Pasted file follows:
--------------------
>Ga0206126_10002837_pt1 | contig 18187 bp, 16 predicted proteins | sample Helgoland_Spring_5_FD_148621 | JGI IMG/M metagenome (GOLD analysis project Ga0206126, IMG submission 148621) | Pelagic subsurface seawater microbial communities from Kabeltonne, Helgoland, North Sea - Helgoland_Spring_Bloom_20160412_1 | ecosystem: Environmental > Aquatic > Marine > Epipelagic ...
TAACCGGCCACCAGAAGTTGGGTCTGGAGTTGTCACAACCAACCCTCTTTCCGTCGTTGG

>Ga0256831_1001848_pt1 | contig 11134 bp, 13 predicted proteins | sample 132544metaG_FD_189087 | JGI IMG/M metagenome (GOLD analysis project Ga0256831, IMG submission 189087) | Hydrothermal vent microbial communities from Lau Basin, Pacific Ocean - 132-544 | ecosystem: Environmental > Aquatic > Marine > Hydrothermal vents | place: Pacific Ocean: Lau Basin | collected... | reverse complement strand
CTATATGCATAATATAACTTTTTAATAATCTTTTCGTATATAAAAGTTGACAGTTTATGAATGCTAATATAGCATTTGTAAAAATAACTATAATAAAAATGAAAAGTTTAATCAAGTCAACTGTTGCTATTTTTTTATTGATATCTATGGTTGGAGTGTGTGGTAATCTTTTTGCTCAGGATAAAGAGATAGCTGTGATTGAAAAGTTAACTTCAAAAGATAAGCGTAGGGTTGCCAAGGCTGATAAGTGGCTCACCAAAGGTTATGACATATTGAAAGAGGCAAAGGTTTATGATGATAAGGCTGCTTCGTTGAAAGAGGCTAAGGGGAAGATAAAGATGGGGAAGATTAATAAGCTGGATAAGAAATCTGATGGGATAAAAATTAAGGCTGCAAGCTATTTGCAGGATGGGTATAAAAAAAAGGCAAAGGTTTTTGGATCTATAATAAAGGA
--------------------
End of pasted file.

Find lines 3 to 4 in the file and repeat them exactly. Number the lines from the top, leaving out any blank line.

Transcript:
>Ga0256831_1001848_pt1 | contig 11134 bp, 13 predicted proteins | sample 132544metaG_FD_189087 | JGI IMG/M metagenome (GOLD analysis project Ga0256831, IMG submission 189087) | Hydrothermal vent microbial communities from Lau Basin, Pacific Ocean - 132-544 | ecosystem: Environmental > Aquatic > Marine > Hydrothermal vents | place: Pacific Ocean: Lau Basin | collected... | reverse complement strand
CTATATGCATAATATAACTTTTTAATAATCTTTTCGTATATAAAAGTTGACAGTTTATGAATGCTAATATAGCATTTGTAAAAATAACTATAATAAAAATGAAAAGTTTAATCAAGTCAACTGTTGCTATTTTTTTATTGATATCTATGGTTGGAGTGTGTGGTAATCTTTTTGCTCAGGATAAAGAGATAGCTGTGATTGAAAAGTTAACTTCAAAAGATAAGCGTAGGGTTGCCAAGGCTGATAAGTGGCTCACCAAAGGTTATGACATATTGAAAGAGGCAAAGGTTTATGATGATAAGGCTGCTTCGTTGAAAGAGGCTAAGGGGAAGATAAAGATGGGGAAGATTAATAAGCTGGATAAGAAATCTGATGGGATAAAAATTAAGGCTGCAAGCTATTTGCAGGATGGGTATAAAAAAAAGGCAAAGGTTTTTGGATCTATAATAAAGGA